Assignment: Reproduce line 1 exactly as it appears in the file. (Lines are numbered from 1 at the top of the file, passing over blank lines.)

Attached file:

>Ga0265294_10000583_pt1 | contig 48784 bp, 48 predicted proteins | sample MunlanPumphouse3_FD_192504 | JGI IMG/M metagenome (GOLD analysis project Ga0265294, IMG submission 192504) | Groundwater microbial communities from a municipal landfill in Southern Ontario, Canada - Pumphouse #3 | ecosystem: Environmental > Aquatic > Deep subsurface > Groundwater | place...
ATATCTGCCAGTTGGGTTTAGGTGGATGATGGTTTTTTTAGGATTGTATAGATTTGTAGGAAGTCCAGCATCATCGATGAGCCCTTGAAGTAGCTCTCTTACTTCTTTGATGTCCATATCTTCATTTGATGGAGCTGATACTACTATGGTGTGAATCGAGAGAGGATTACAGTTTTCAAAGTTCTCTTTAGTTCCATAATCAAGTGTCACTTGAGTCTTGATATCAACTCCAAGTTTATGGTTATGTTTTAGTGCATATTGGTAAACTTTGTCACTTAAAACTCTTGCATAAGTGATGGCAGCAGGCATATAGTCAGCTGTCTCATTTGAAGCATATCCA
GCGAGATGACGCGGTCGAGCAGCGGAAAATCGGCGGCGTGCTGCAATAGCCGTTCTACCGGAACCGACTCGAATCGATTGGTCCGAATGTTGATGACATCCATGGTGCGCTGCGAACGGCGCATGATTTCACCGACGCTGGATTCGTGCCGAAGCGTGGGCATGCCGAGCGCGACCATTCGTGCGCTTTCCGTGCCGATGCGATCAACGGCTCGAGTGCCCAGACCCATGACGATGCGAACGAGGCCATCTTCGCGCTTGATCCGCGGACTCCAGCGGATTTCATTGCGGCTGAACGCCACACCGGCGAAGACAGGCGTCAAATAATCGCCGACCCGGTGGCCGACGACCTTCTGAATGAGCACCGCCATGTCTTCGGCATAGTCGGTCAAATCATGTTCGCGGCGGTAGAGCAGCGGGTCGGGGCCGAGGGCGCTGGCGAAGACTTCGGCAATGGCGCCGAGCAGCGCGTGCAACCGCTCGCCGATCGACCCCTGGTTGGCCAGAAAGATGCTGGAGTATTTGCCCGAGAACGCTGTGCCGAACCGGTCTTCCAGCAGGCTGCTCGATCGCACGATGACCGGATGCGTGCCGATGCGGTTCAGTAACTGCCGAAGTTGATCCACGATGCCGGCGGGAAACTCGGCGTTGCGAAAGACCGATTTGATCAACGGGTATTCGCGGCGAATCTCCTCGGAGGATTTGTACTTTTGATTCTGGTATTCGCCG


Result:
>Ga0265294_10000583_pt1 | contig 48784 bp, 48 predicted proteins | sample MunlanPumphouse3_FD_192504 | JGI IMG/M metagenome (GOLD analysis project Ga0265294, IMG submission 192504) | Groundwater microbial communities from a municipal landfill in Southern Ontario, Canada - Pumphouse #3 | ecosystem: Environmental > Aquatic > Deep subsurface > Groundwater | place...